Poultry Biochar Bedding Applications
Summary Biochar benefits in Poultry bedding
- > 60% reduction in ammonia emissions
- Biochar can hold up to 5x its weight in water. This results in improved moisture management, so bedding always appears dry and spongy
- 2x improvement in replacement time due to increased ammonia and water absorption
- Improved respiratory health of the flock by reducing ammonia emissions
- 100% organic
- 100% safe. Biochar can also be fed to poultry for benefits
- Reduces moisture in bedding to help prevent footpad dermatis
- Reduced insect & bugs (like diatomaceous earth)
- Enhanced safety and sanitation of the bedding as biochar can absorb any liquid droppings
- Easy clean-up
- Increased carbon and nitrogen for use as compost manure & fertilizer
- 35% Increased soil microbial activity & nitrifying bacteria using biochar poultry litter4
- Low thermal conductivity of biochar allowing for good insulation and warmth
Biochar in Poultry bedding:
Biochar typically offers the same benefit as zeolites and is 100% organic. Gorliczay et al., compared biochar and zeolites in poultry bedding and concluded that the effect of biochar and zeolite is very similar in ammonia emissions control from poultry coops2.
Biochar has high water holding capacity allowing for excellent moisture control. Linhoss et al., studied the impact of biochar+pine shavings on poultry litter and concluded that an addition of 10% biochar increased the water holding capacity of the bedding by 30%3. This is important because, elevated moisture (>30%) in the bedding typically leads to higher incidences of footpad diseases and increased ammonia generation. Biochar can also adsorb very efficiently both organic molecules such as amino acids, methane, sulfates, organic nitrates, fatty acids, proteins and urea and mineral compounds such as ammonium, ammonia, and nitrate.
Biochar also has very low thermal conductivity. This means that the bed temperature is not susceptible to significant temperature changes as biochar can act as a buffer, providing warmth and insulation to the animals inside.
The nitrogen adsorption and the continuous drying of the litter deprive the microbial pathogens of their nutrient base and reduce toxic emissions of ammonia. After just a few days, a significant reduction in coop odor can already be noticed.
With the lowering of the moisture content and ammonia contamination the risk of footpad diseases decreases. Existing infections begin to heal. Animals’ resistance increases, with a positive effect on their vitality, egg production and final body weight.
Biochar’s high adsorption capacity makes it possible to reduce the use of lime in the litter, thereby reducing the pH of the litter and manure, which in turn reduces ammonia emissions.
- Mix up to 10% by volume with your regular poultry bedding and spread. Moisten the biochar a bit by sprinkling water on it for better mixing.
- Add/spray biochar at 10% by volume on any existing poultry bedding.
- If using pellets, premix biochar up to 10% with the mixture you are pelletizing and use the biochar mixed pellets as poultry bedding.
Majority of the literature suggests a minimum of 5% biochar is needed and up to 10% saturates the bed with biochar, depending on the type of material used in the poultry bedding.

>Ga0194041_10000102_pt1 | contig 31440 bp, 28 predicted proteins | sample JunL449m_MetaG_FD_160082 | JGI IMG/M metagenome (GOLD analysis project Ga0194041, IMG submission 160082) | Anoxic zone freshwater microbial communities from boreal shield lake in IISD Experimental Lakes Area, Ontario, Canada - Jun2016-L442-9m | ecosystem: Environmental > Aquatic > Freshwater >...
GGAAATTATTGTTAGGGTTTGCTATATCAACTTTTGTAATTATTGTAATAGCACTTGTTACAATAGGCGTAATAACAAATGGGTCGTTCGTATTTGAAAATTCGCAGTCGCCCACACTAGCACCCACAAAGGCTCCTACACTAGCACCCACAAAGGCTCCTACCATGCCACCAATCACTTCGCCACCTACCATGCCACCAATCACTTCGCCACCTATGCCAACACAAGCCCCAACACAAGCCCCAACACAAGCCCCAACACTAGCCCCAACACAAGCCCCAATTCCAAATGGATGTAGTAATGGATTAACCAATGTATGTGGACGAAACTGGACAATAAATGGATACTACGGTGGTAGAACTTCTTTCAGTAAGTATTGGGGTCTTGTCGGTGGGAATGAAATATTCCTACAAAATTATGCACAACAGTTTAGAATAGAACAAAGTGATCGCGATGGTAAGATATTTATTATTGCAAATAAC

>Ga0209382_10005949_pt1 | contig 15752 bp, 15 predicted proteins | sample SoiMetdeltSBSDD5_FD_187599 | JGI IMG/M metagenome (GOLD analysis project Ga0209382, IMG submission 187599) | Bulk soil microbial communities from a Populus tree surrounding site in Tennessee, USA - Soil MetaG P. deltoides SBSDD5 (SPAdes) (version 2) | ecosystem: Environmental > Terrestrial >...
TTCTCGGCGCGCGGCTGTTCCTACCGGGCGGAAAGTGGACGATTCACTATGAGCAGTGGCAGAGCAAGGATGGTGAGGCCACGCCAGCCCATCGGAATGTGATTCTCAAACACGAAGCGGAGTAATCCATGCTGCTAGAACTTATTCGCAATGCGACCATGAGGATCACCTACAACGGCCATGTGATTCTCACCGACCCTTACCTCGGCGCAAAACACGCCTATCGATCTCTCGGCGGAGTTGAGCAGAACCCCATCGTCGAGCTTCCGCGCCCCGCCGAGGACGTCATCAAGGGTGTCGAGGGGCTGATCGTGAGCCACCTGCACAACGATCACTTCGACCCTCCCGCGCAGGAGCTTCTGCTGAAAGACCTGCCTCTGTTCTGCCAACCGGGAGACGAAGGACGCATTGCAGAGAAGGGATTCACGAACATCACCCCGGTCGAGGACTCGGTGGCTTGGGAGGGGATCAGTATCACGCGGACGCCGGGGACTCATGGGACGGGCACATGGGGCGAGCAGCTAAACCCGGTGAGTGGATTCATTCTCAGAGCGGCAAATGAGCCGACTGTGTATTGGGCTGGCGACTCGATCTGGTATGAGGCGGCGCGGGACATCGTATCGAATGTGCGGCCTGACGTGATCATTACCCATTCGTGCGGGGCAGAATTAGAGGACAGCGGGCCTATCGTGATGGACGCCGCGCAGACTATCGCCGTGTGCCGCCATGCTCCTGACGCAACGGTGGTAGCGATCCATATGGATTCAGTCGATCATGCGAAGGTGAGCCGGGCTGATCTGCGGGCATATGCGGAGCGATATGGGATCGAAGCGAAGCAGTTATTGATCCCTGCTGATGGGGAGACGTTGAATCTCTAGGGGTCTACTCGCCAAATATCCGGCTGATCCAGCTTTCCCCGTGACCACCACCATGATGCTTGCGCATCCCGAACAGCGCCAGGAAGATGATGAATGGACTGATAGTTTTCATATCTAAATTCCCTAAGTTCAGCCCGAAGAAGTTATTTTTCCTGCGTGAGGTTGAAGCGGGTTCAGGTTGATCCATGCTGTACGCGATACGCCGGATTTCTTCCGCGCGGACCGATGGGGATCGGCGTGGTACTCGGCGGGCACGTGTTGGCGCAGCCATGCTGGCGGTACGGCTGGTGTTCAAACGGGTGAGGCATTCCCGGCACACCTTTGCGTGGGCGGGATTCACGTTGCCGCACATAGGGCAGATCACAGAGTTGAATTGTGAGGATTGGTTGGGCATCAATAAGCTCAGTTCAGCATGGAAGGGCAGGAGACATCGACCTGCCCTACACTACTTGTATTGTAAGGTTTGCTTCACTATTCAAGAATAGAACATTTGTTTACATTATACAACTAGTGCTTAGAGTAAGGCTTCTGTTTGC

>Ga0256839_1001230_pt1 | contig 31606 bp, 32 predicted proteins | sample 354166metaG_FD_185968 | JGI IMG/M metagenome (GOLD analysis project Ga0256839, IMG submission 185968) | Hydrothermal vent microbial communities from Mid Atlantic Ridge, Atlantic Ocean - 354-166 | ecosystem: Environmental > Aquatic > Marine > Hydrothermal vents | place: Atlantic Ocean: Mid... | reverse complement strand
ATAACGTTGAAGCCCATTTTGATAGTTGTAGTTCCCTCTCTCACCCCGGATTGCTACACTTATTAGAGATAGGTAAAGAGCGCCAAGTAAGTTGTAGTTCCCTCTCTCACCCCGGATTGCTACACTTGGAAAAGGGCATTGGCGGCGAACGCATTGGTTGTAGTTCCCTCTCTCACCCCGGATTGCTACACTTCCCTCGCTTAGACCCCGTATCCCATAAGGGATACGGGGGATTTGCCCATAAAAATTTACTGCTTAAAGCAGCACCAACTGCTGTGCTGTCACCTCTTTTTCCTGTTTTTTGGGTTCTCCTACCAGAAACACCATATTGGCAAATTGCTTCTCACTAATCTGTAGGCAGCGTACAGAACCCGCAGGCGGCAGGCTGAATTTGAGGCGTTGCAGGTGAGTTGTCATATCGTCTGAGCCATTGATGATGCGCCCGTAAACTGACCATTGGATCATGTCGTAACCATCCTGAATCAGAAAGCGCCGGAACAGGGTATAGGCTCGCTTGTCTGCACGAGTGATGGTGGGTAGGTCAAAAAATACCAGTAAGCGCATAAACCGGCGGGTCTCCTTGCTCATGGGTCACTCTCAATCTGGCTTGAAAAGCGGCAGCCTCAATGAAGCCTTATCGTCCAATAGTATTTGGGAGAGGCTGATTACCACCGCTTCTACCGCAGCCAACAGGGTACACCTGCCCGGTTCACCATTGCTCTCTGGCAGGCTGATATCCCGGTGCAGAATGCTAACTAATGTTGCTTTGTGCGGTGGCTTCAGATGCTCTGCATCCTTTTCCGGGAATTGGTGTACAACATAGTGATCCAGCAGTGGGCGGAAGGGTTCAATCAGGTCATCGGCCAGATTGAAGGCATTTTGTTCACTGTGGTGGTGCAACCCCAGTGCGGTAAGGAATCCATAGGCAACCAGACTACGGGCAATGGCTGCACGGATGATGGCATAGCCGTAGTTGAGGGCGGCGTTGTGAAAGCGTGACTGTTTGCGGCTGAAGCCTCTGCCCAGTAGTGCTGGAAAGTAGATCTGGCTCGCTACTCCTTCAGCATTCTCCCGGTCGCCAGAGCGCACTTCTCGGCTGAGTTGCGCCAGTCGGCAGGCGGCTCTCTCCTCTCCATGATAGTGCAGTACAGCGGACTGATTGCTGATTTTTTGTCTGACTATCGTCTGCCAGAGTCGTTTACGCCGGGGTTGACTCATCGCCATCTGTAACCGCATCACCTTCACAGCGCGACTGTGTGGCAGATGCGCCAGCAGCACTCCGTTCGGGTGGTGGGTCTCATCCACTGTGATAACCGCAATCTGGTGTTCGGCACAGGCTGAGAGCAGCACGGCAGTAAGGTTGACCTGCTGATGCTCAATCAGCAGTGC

Biochar in Poultry Bedding Applications
USDA poultry production data indicates that there are over 200K poultry farms in the US alone1. Most used poultry bedding materials in coops & barns are wood/pine shavings, saw dust, wood waste, peanut hulls, hemp fibers, sugarcane or bagasse waste, straw etc2. Often, the bedding material also comprises of an adsorbent such as zeolite and diatomaceous earth (fullers earth). Sand is also occasionally used as bedding material in poultry.
A poultry bedding material should have the following properties:
- Safe to use as bedding material. Non-toxic.
- Ability to provide a soft bedding for the chickens – so enough bedding thickness.
- Be able to adsorb ammonia, uric acid, moisture, excreted from the chickens
- Odor control
- Non allergic to chickens.
- Soft, sponge like, and provide a cozy environment
- Readily available, Low cost, Not dusty
- Composted later & improved manure quality
While pine/wood shavings are the commonly used bedding material, straw, bagasse waste, sugarcane fillings do provide some of the above properties. However, they are often reported as allergic3,4 to some poultry and do not have good adsorbent properties required for ammonia control in poultries. Ammonia emissions in poultries is not only a big issue to the health of the birds5, as chickens have significant respiratory issues, but also a big regulatory issue as well6.
Pine based bedding material is often added with zeolites and diatomaceous earth (fullers earth) for ammonia adsorption, odor control and bug & insect defense. The use of zeolites in poultry bedding is well known9. Zeolite addition in bedding material is known to reduce overall ammonia emissions from poultries.
However, zeolites are inorganic and do not add carbon to the manure and do not improve the manure quality of the bedding. Typically, poultry bedding materials once removed is used as fertilizer for its nutrient value.
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